Sisolak said he had made a point to visit Kelly for the last several years for the first day of school because of its diverse population. More than 90 percent of the households in the school community were headed by single moms, he said.

“That school, they need to know, the students, the teachers, the faculty, everybody … that the community is behind them and we support them,” he said.

— Lorraine Longhi

6:30 a.m.

Eldorado High School

Waves of students, dropped off by parents and school buses, steadily streamed through the front entrance of Eldorado High School Monday morning on the first day of classes.

The single point of entry is just one of the latest security measures the district adopted following the brutal attack of a teacher at the school in April.

In the wake of the attack, the district announced new security measures at valley schools, including an instant alert system, upgraded security cameras and increased police presence. Eldorado will receive more than $26 million in promised upgrades.

Fifteen-year-old junior Ethan Burton walked up to the school, off of Linn Lane and Washington Avenue, after being dropped off at 6:30 a.m. It’s Burton’s second year at Eldorado, after he moved to the area from California.

Burton said the teacher who was attacked last year was his English teacher.

“I felt pretty bad about it. She was such a nice person, I don’t know why somebody would do something like that,” he said. “I can only hope she’s better now.”

He said he thinks safety could be improved at the school and that the crime left him “shocked,” but ultimately he still views school the same way he did before.

After a summer of doing electrical work with his brother, he’s looking forward to returning to school, where his favorite class is history, which he credits to the “the best teacher ever,” Mr. Woofter.

“He made everything fun. He made everything so simple. He didn’t make anything complicated,” he said. “He just made it easy to learn.”

In the moments leading up to the first bell, and even afterward, administrators and teachers continued to greet students and direct them to their classes. Teacher Jesica Benton stood outside the entrance, calling out affirmations to students as they walked in and pulling one incoming freshman aside to reassure her and calm her nerves on the first day.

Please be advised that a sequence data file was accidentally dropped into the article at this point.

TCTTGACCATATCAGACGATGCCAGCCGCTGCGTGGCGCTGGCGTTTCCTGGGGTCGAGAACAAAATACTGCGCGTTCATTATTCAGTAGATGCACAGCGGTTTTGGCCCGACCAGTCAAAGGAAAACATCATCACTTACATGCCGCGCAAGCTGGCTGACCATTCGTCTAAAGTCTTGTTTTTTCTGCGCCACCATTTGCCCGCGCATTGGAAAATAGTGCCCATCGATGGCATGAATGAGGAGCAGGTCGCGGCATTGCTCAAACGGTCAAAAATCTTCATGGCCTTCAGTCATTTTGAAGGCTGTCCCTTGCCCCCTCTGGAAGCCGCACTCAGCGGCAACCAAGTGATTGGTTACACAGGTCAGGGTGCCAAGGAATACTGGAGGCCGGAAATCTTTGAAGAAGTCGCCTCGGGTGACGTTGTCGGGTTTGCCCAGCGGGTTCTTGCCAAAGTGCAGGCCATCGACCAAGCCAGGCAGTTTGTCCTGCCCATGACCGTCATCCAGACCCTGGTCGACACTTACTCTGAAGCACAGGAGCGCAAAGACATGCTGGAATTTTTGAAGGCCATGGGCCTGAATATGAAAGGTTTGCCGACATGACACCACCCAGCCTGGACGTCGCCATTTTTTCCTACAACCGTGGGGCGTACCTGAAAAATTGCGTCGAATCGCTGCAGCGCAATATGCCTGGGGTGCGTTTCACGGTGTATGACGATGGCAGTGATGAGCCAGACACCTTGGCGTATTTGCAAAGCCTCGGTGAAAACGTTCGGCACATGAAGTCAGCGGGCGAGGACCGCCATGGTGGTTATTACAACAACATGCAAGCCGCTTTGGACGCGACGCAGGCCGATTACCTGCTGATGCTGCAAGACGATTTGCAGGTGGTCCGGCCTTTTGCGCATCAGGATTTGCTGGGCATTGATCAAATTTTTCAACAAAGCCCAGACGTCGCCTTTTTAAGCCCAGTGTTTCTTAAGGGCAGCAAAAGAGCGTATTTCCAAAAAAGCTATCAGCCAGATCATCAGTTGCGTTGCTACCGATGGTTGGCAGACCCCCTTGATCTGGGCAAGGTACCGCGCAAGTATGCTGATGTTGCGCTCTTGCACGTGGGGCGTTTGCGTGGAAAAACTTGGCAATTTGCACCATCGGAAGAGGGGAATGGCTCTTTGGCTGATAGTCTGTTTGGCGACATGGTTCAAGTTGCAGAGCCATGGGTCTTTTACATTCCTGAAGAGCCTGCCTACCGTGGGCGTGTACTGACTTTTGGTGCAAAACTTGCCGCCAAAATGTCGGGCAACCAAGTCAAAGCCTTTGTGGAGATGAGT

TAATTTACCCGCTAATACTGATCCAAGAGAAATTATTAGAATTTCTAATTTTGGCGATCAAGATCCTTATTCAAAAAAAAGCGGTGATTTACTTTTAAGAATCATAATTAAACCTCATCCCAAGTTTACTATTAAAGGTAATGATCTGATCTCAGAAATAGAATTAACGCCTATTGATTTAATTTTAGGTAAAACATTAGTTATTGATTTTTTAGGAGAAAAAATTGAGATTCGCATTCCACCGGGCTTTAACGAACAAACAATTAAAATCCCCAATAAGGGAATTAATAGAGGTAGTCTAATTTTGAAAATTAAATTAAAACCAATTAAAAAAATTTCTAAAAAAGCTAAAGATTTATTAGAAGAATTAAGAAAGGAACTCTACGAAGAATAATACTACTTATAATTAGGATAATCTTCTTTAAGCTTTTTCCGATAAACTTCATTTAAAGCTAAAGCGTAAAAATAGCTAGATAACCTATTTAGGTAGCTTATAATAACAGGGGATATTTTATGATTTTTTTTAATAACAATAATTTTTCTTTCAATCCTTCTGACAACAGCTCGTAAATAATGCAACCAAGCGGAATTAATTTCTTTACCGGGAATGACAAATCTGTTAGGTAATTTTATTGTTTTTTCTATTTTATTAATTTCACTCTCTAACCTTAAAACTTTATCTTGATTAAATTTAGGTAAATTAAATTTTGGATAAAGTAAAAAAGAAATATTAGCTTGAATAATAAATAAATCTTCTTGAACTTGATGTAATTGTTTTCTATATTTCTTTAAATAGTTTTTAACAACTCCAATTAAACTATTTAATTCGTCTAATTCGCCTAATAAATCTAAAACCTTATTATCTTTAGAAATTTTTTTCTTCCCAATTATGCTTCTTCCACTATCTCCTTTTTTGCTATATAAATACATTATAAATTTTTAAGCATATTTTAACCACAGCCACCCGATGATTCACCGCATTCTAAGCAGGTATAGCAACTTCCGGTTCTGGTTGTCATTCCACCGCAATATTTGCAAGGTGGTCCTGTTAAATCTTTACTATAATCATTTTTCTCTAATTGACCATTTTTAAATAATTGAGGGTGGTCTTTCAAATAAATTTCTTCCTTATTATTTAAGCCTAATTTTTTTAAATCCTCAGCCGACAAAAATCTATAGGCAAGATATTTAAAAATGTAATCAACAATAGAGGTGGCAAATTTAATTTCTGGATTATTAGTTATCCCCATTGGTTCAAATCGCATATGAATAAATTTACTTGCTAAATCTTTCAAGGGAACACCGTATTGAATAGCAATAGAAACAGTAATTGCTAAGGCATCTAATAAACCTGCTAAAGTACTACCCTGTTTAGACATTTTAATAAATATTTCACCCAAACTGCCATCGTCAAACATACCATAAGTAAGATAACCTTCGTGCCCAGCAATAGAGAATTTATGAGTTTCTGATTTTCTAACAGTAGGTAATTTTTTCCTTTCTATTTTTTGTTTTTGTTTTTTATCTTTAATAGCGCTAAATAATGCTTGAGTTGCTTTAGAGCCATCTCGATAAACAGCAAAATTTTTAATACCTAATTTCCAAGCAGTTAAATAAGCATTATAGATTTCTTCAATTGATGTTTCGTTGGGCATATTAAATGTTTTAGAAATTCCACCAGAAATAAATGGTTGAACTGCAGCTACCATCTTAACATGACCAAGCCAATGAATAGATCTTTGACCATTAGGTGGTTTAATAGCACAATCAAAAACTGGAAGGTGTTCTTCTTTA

“Look at that smile,” she said to one grinning student ducking out of the passenger side of his car while being dropped off. “That made my day.”

— Lorraine Longhi

5:40 a.m.

Arville Transporation Yard

Bus driver Fannie Carter did a safety check of her bus early Monday, did a little bit of cleaning, then readied to drive her bus out of the district’s transportation yard on Arville Street shortly after dawn Monday.

A full day of getting kids to and from school was underway.

“Very anxious,” Carter said, smiling. “You never know what to expect on the first day of school.”

This nervous excitement was a common thread at schools across Clark County as the district welcomed about 300,000 students for a new school year. The nation’s fifth-largest district, with more than 360 campuses, has a handful of events planned for the first day.

“We are excited to be welcoming all of our students back,” said Superintendent Jesus Jara. “Our educators, our staff, our support staff, our bus drivers. It is a great day for the Clark County School District. It is a great day for this community.

“The goal for the day, just to be quite candid, is getting our kids to school and getting them home,” Jara said. “That is the No. 1 priority to get all of the systems moving with children. For the academic year I’m going to tell you we’ve got to try and fill our vacancies. Our academic numbers have to improve.”

District Transportation Director Jennifer Vobis said safety was a top priority as 1,302 buses hit the roads to transport kids on the first day of school.

“There’s a lot of planning that goes into it,” she said. “We look at the number of routes, of students, how many schools, how many buses, the number of eligible students. How do we efficiently have one bus transport as many students as possible to different schools and make sure the times align to make sure everybody is on time.”

Vobis said the district has made improvements in filling bus driver vacancies. The district currently has 82 vacant bus driver positions compared to 250 vacancies at one point last year.

“We have a class in, 45 trainees, hopefully we will have a large pass rate on that class,” she said.

— Glenn Puit